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LC-219 laying the foundations for better i18n and l10n

From: C. M. Sperberg-McQueen <cmsmcq@acm.org>
Date: Fri, 06 Oct 2000 00:56:59 -0600
Message-Id: <4.3.2.7.1.20001006004724.0a780e08@espanola.com>
To: "Martin J. Duerst" <duerst@w3.org>, Misha Wolf <misha.wolf@reuters.com>
Cc: W3C XML Schema Comments list <www-xml-schema-comments@w3.org>
Dear Martin and Misha:

The W3C XML Schema Working Group has spent the last several months
working through the comments received from the public on the last-call
draft of the XML Schema specification.  We thank you for the comments
you made on our specification during our last-call comment period, and
want to make sure you know that all comments received during the
last-call comment period have been recorded in our last-call issues
list (http://www.w3.org/2000/05/12-xmlschema-lcissues).

Among other issues, you raised the point registered as issue LC-219,
which suggests that the XML Schema specification be modified in
various way to lay the groundwork for supporting (in some future
version) the definition of locale-dependent datatypes.

You will be disappointed to learn that there is no significant change
to report between the last-call draft upon which you commented and the
draft we are proposing to request be published as a Candidate
Recommendation in this area.

In particular, the XML Schema WG was not persuaded to share your
position that if possible the transfer syntax for all simple types
should be made unlike the format used in any locale; if there is a
reason you are persuaded that rebarbative lexical forms are helpful to
the short- or long-term interests of human beings using computers, you
did not manage to make us perceive it or to lead us to reach that
conclusion with you.

Some members of the WG feel that the analysis of the situation
reflected in your suggestions relies on the false assumption that XML
Schema datatypes are useful and will be used primarily in the
presentation and processing of data in databases or forms, and not in
the definition of schemas for the encoding of textual documents.  In
document-based applications, it is essential to be able to define
types with locale-specific lexical forms, but it would be wholly wrong
to translate these into some locale-independent lexical form for
transmission.

The XML Schema WG did consider, at some length, a proposal intended to
make it possible, in the long run, to provide the kinds of
functionality you mention in the portions of your comments included
under this issue: definition of simple types with the same value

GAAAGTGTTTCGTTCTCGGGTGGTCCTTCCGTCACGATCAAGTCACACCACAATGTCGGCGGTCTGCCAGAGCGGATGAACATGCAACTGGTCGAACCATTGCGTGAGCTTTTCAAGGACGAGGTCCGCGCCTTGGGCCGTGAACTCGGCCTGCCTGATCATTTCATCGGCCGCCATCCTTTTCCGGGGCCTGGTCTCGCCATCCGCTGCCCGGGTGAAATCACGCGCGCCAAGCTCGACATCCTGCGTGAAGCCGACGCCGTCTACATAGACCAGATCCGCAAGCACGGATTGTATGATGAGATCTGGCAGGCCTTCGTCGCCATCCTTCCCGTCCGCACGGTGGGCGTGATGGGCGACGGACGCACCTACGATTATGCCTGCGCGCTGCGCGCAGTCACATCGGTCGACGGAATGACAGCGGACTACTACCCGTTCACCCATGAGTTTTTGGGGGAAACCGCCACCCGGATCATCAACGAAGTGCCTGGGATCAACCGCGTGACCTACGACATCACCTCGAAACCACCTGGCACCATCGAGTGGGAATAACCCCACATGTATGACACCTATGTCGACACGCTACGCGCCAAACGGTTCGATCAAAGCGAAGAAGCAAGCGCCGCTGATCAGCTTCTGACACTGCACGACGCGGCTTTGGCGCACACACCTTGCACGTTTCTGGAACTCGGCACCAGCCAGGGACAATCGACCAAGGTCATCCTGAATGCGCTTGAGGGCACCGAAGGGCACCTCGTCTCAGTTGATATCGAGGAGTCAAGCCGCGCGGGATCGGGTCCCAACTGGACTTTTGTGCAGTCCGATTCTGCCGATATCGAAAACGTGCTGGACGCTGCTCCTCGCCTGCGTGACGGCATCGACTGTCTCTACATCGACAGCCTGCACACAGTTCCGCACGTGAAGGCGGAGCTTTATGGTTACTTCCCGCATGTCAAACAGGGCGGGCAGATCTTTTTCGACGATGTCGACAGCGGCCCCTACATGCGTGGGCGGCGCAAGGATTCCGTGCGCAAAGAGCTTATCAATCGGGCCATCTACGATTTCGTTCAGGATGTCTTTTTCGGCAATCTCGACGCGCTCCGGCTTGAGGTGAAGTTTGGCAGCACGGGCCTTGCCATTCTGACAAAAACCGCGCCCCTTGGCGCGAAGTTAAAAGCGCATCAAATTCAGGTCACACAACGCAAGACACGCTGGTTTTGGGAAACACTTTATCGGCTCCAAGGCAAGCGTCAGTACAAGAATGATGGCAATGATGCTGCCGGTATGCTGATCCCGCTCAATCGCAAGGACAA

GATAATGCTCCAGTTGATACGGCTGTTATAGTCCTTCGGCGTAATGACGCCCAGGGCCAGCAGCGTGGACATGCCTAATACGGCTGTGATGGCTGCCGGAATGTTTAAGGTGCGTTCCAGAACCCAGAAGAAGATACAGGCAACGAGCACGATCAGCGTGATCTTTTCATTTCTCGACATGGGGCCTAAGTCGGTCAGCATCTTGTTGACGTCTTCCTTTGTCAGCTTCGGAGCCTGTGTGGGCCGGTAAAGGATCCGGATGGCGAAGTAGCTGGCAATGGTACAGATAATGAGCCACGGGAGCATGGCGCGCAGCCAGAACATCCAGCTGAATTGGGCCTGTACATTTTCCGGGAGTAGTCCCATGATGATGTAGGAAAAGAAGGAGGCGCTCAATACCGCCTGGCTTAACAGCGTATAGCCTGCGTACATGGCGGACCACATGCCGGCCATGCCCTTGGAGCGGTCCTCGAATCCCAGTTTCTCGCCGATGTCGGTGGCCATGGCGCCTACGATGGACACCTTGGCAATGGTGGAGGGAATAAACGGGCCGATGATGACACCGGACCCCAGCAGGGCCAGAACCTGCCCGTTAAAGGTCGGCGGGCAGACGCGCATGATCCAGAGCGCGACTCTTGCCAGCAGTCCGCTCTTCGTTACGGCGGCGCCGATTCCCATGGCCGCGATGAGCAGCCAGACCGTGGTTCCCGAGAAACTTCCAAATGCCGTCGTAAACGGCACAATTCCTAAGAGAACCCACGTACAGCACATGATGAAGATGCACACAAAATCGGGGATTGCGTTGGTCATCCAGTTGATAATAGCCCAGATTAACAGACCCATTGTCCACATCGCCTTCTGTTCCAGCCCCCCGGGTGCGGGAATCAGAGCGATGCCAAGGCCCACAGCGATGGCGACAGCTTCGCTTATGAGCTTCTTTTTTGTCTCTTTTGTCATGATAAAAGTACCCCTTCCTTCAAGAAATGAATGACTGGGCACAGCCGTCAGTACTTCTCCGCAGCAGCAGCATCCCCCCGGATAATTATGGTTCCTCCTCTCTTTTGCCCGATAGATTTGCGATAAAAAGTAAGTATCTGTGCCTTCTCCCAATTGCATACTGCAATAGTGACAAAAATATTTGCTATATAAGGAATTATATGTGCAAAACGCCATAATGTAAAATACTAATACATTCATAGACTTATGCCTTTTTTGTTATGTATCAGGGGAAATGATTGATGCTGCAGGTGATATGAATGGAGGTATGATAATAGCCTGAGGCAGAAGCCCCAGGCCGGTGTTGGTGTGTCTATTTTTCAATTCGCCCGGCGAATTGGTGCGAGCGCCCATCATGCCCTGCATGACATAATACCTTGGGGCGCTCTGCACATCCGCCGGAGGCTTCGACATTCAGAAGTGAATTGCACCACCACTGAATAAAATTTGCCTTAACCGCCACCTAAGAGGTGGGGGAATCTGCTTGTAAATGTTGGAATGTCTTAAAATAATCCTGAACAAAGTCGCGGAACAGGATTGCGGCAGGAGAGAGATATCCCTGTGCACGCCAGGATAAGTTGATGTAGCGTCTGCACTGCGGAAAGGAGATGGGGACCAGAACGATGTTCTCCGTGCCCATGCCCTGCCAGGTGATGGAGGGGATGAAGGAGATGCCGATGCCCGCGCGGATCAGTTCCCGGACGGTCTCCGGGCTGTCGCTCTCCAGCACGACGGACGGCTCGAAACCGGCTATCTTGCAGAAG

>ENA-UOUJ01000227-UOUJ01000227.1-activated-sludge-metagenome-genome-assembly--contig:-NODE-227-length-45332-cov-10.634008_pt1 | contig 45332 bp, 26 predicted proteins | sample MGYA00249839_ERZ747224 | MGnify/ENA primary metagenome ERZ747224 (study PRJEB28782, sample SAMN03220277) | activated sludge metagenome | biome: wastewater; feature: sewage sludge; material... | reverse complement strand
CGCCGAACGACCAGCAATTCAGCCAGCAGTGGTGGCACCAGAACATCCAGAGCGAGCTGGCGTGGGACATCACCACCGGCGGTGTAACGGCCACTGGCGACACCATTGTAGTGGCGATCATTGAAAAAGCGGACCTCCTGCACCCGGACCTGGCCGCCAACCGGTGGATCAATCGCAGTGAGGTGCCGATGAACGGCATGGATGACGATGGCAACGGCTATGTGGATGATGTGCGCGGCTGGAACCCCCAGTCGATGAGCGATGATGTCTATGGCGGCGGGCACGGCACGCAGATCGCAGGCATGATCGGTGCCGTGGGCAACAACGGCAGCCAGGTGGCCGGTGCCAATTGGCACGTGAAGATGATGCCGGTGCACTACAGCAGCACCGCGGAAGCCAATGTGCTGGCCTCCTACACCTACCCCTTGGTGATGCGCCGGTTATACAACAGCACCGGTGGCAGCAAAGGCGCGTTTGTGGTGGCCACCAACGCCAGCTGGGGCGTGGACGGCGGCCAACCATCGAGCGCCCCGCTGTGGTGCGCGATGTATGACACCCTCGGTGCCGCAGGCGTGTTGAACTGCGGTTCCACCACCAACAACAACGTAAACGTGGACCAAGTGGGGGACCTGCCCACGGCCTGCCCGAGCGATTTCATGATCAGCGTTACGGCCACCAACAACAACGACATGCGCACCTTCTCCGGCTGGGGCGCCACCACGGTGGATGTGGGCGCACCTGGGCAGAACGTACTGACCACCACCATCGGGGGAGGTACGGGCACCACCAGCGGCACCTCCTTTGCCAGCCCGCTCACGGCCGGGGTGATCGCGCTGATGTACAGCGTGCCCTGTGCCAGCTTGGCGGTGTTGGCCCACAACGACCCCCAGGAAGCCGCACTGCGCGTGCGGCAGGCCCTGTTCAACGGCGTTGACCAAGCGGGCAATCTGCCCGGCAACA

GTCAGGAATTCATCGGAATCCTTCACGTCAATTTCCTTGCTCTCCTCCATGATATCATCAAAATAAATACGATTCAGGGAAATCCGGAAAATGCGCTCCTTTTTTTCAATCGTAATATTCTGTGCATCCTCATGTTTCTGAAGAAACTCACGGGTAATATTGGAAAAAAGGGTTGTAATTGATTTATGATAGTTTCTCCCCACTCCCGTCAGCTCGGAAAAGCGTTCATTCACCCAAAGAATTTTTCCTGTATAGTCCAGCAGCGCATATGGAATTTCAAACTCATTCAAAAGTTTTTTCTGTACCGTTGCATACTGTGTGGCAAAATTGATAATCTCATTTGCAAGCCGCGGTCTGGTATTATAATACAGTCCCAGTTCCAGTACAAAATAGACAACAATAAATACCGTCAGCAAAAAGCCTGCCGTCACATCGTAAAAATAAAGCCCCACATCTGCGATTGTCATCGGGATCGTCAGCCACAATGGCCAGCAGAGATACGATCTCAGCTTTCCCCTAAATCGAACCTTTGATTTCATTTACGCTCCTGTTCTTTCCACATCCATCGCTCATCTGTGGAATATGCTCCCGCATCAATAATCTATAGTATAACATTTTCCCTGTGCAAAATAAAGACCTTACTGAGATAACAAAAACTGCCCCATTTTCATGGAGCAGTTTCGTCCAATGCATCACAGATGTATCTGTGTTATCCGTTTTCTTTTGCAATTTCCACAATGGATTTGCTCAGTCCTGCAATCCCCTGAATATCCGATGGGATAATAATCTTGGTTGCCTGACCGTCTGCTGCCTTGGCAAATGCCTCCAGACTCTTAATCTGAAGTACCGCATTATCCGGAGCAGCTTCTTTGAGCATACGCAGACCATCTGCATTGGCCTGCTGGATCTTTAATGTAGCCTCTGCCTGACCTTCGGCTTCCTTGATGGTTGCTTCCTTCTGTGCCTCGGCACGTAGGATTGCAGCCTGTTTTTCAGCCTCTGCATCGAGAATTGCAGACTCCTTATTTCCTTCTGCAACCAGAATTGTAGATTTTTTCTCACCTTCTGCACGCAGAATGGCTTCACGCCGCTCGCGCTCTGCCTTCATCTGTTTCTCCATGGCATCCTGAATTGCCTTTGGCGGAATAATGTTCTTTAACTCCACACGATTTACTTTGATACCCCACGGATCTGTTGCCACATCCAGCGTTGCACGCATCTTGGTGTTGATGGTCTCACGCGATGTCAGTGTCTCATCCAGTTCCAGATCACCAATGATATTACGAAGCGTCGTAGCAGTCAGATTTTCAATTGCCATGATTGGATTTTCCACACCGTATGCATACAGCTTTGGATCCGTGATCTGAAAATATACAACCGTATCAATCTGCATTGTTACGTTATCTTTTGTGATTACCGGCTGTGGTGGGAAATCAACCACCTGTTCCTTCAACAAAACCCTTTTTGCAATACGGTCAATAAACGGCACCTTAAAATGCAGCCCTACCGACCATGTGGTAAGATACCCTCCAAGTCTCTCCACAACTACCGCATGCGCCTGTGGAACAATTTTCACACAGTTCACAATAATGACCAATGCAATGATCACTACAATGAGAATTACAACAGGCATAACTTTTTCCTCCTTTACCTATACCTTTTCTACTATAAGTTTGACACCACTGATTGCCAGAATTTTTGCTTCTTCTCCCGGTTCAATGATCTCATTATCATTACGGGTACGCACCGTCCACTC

spaces but different (e.g. locale-dependent) lexical spaces,
specification of the mapping between types with variant lexical spaces
and the canonical lexical form for a value of a given simple type,
specification of the relationship between items with locale-dependent
or non-standard lexical forms and items with a standard lexical form
denoting an equivalent value, etc.  This was a proposal to define
abstract simple types corresponding to the built-in simple types of
the XML Schema spec, and to allow schema authors to derive concrete
types from those abstract types.  This or some similar mechanism would
make it possible to begin to describe the relationship among lexical
forms like "1000", "1,000", "1.000", and "1 000", or among "1 Dec
1900", "1900-12-01", "1.12.1900", etc.  (It is plausible to suppose
that some very different mechanism might provide a different but
equally effective handle on this problem, but the proposal for
abstract types is the only proposal anyone has put on the table for
inclusion in XML Schema.  If you have other ideas, please share them.)

You may remember this proposal.  You argued strongly against it; in
the long run your position prevailed and the proposal, having been
accepted, was later backed out of the spec.  Given the failure of that
proposal, it is hard to say what the XML Schema specification could do
to lay the groundwork for better support, in the future, for
internationalization and localization.

In conclusion, I believe that you are essentially correct that
progress in this area requires better communication and coordination
among WGs.  The positions taken by the I18n WG in its last-call
comments on XML Schema, and in your comments on issues raised by
others, have thoroughly perplexed and dismayed many WG members
interested in better support for diverse languages and cultures.  It
is clear that we need to try to communicate and to understand each
other better.

It would seem almost sarcastic to ask, after the report above, in the
usual way "whether you are satisfied with the decision taken by the WG
on this issue"; I will instead ask merely if you wish your dissent
from the WG's decisions in this area to be recorded for consideration
by the Director of the W3C.

with best regards,

-C. M. Sperberg-McQueen
  World Wide Web Consortium
  Co-chair, W3C XML Schema WG
Received on Thursday, 5 October 2000 21:50:14 GMT

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